Whole departments at Kingston could be axed as the university battles to cope with Government funding cuts.

Departments could be shut due to HE reforms

Joe Stanley-Smith

Whole departments at Kingston could be axed as the university battles to cope with Government funding cuts.

The University faces difficult financial times after missing its admissions target by 580 students due to higher fees.

“There will be cuts, but it will not be salami slicing,” said Vice Chancellor Julius Weinberg during a Q and A session.

“We have to take difficult decisions, and some of those might be closing departments. To guarantee we won’t, would be daft,” he added.

Professor Weinberg, who recently joined Twitter as @juliusrwberg, refused to say that departments would not be closed in the next one to four years.

“If there are subjects which cannot attract student numbers, I have to make the decision whether to keep them open,” he said.

The VC said he was dedicated to preserving Kingston’s racial diversity. He said: “I don’t want to turn Kingston into a white middle-class university. That would be boring.”

The Vice Chancellor was also asked how he could justify cuts at the University when his own salary is so large – around £220,000.

Prof Weinberg conceded that with a large salary comes a lot of responsibility. He did however tell the meeting that he took a wage cut from his previous job as Deputy Vice Chancellor at City University to take the top job at Kingston.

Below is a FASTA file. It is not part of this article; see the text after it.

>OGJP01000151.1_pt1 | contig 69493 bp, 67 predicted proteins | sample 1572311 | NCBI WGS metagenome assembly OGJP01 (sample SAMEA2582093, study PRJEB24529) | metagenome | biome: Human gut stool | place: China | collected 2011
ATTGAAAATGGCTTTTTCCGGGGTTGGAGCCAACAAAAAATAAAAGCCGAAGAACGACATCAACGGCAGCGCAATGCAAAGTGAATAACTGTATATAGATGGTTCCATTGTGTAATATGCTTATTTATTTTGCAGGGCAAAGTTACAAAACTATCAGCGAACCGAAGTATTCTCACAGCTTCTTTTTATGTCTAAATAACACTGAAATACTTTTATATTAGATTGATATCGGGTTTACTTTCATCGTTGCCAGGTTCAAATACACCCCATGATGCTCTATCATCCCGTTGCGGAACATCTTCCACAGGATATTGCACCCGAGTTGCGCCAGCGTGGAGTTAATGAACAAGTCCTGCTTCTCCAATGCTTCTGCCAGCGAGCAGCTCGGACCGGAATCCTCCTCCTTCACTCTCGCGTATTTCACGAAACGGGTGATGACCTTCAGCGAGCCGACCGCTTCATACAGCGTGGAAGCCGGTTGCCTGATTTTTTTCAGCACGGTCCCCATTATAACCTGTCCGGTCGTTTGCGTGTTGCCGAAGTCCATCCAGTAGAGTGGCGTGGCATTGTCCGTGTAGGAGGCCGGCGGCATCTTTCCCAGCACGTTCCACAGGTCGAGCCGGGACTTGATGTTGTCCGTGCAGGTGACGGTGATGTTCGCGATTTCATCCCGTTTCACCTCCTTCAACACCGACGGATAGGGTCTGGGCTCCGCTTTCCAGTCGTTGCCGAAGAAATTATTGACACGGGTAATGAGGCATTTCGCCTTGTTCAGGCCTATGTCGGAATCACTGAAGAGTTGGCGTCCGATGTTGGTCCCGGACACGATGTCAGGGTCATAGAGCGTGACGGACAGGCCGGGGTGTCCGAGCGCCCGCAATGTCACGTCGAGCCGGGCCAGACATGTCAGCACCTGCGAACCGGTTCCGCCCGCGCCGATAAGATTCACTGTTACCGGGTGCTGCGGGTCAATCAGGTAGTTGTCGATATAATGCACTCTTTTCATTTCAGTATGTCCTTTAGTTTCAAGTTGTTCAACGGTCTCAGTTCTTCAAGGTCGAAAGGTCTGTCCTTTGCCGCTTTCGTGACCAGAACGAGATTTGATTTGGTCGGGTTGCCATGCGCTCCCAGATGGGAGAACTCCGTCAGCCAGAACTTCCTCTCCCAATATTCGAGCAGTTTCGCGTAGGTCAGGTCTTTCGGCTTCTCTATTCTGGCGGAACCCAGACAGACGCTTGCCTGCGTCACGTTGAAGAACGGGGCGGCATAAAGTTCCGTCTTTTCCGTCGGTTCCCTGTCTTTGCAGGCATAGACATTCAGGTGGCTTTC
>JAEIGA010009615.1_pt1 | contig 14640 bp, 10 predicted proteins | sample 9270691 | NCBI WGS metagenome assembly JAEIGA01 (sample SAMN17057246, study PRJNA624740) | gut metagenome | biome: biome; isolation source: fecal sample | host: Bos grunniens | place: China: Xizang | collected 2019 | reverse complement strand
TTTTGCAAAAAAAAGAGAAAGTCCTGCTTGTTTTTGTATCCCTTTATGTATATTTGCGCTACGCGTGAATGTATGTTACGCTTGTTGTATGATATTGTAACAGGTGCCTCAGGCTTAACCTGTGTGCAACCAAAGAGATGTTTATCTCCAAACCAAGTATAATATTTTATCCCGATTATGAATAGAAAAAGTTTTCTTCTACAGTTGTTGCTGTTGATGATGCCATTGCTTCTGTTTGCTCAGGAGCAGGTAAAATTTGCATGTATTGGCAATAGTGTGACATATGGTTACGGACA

Speculation has been rife as to how Kingston will evolve as a University to deal with the Coalition’s education cuts, with staff receiving an email at the beginning of the semester saying that cutbacks would have to be made.

University and College Union branch officer, Simon Choat, said: “I think it’s very likely that there’ll be staff redundancies at Kingston.” “That’s bad news for us but it’s also bad news for you [students] as it will mean larger class sizes, less contact time and staff who will be less motivated.”

More positively, dropout figures are substantially lower than last year as students paying £8,500 fees appearing to take their degrees more seriously, and there has also been good attendance at open days so far this year.

Towards the end of the Q and A, which was held during KUSU’s Big Student Meeting, Prof Weinberg was asked if he would commit to improving Muslim prayer facilities when Town House is replaced. One third of Kingston students are Muslims.

“Faith is important to a lot of our students. So is sport. So is art. I’m not going to privilege one over another.

“I have to treat all my staff and students equally. For some people, faith is what defines them. For others it is gender, sport or art. The problem for me is defining the level of resource. If I was to put more money into faith I would have to cut other things.

“Do I cut education, sport or childcare to support faith?”

This drew a large round of applause, however just an hour later during KUSU’s Annual General Meeting students voted to support a motion that the Students’ Union should lobby the university to provide better prayer facilities for Muslims.

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